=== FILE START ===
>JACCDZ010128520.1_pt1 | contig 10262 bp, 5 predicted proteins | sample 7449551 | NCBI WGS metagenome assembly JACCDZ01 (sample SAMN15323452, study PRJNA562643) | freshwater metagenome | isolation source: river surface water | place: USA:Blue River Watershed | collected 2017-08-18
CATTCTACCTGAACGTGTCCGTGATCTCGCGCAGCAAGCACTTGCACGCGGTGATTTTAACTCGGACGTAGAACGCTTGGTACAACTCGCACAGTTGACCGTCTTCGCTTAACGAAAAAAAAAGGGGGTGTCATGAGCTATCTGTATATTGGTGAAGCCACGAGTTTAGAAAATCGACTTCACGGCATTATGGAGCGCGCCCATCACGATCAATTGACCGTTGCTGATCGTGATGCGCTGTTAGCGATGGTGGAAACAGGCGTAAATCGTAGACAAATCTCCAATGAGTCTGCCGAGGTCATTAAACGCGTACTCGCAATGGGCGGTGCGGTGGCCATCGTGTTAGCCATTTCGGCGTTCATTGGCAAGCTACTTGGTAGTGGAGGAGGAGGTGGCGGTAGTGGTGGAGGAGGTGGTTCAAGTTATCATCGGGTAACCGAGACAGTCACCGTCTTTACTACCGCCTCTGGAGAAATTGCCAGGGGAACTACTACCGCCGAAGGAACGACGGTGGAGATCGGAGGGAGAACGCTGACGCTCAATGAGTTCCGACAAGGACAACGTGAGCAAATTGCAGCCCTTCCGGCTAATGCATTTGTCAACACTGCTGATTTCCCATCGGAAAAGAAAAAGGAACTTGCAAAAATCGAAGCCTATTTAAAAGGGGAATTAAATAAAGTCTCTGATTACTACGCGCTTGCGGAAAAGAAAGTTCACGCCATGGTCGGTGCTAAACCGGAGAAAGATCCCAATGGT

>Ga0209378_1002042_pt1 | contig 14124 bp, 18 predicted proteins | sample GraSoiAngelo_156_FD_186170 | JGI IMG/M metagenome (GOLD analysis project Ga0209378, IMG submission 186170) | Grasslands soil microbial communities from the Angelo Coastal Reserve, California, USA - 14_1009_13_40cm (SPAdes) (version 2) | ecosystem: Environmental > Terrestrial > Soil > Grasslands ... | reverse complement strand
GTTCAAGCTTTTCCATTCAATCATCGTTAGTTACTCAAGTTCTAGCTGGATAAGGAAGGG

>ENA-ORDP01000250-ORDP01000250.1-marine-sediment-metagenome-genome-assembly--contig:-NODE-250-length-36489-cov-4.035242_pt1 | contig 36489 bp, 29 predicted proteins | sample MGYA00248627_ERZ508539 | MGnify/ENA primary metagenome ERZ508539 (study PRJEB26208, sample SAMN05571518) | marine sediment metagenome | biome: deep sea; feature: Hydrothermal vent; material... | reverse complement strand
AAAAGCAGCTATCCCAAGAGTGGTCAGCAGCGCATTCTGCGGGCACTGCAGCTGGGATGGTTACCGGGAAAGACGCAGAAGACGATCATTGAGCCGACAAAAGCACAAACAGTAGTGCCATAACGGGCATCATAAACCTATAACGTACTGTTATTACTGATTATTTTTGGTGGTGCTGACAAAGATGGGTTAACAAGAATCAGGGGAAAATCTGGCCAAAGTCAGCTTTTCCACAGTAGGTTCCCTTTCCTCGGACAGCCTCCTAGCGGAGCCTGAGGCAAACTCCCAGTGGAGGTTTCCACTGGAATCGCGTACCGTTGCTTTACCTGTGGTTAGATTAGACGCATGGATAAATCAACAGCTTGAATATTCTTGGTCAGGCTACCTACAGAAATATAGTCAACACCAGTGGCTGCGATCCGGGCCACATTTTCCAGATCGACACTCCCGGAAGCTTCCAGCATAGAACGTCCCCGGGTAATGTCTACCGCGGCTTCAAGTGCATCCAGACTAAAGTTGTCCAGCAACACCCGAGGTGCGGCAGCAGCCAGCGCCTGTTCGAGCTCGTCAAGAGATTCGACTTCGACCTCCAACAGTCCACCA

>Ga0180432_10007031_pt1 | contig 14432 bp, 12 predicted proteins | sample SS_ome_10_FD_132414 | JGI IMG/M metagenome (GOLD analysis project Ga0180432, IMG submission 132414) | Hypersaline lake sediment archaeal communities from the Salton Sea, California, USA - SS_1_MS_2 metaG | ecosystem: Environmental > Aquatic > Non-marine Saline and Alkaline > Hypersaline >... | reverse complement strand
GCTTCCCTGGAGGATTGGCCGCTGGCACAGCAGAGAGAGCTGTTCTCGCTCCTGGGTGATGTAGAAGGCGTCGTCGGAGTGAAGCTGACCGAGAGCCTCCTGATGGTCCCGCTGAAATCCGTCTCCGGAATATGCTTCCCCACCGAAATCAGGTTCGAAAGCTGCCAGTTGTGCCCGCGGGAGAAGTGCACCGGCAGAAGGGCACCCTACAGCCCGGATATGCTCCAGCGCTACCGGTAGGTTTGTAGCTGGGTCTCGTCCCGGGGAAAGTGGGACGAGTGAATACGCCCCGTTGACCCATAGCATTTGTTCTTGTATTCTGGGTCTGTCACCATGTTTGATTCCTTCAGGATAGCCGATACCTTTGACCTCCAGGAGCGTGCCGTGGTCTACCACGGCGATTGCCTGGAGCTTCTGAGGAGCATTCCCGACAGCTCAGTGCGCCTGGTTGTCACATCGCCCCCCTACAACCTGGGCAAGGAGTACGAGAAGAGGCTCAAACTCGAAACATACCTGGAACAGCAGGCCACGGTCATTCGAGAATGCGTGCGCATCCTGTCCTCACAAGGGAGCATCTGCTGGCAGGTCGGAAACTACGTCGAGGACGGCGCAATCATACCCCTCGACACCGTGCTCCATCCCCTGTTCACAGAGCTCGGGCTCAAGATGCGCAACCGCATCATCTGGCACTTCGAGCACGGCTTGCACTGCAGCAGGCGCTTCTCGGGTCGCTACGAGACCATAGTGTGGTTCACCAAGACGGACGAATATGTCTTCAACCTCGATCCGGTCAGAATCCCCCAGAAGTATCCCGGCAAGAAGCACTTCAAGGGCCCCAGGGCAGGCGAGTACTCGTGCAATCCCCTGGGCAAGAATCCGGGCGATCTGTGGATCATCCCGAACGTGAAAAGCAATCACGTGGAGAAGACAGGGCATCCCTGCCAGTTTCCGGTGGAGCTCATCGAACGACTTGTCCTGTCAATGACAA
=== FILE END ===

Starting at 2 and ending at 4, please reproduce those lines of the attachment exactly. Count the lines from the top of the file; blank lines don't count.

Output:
CATTCTACCTGAACGTGTCCGTGATCTCGCGCAGCAAGCACTTGCACGCGGTGATTTTAACTCGGACGTAGAACGCTTGGTACAACTCGCACAGTTGACCGTCTTCGCTTAACGAAAAAAAAAGGGGGTGTCATGAGCTATCTGTATATTGGTGAAGCCACGAGTTTAGAAAATCGACTTCACGGCATTATGGAGCGCGCCCATCACGATCAATTGACCGTTGCTGATCGTGATGCGCTGTTAGCGATGGTGGAAACAGGCGTAAATCGTAGACAAATCTCCAATGAGTCTGCCGAGGTCATTAAACGCGTACTCGCAATGGGCGGTGCGGTGGCCATCGTGTTAGCCATTTCGGCGTTCATTGGCAAGCTACTTGGTAGTGGAGGAGGAGGTGGCGGTAGTGGTGGAGGAGGTGGTTCAAGTTATCATCGGGTAACCGAGACAGTCACCGTCTTTACTACCGCCTCTGGAGAAATTGCCAGGGGAACTACTACCGCCGAAGGAACGACGGTGGAGATCGGAGGGAGAACGCTGACGCTCAATGAGTTCCGACAAGGACAACGTGAGCAAATTGCAGCCCTTCCGGCTAATGCATTTGTCAACACTGCTGATTTCCCATCGGAAAAGAAAAAGGAACTTGCAAAAATCGAAGCCTATTTAAAAGGGGAATTAAATAAAGTCTCTGATTACTACGCGCTTGCGGAAAAGAAAGTTCACGCCATGGTCGGTGCTAAACCGGAGAAAGATCCCAATGGT

>Ga0209378_1002042_pt1 | contig 14124 bp, 18 predicted proteins | sample GraSoiAngelo_156_FD_186170 | JGI IMG/M metagenome (GOLD analysis project Ga0209378, IMG submission 186170) | Grasslands soil microbial communities from the Angelo Coastal Reserve, California, USA - 14_1009_13_40cm (SPAdes) (version 2) | ecosystem: Environmental > Terrestrial > Soil > Grasslands ... | reverse complement strand
GTTCAAGCTTTTCCATTCAATCATCGTTAGTTACTCAAGTTCTAGCTGGATAAGGAAGGG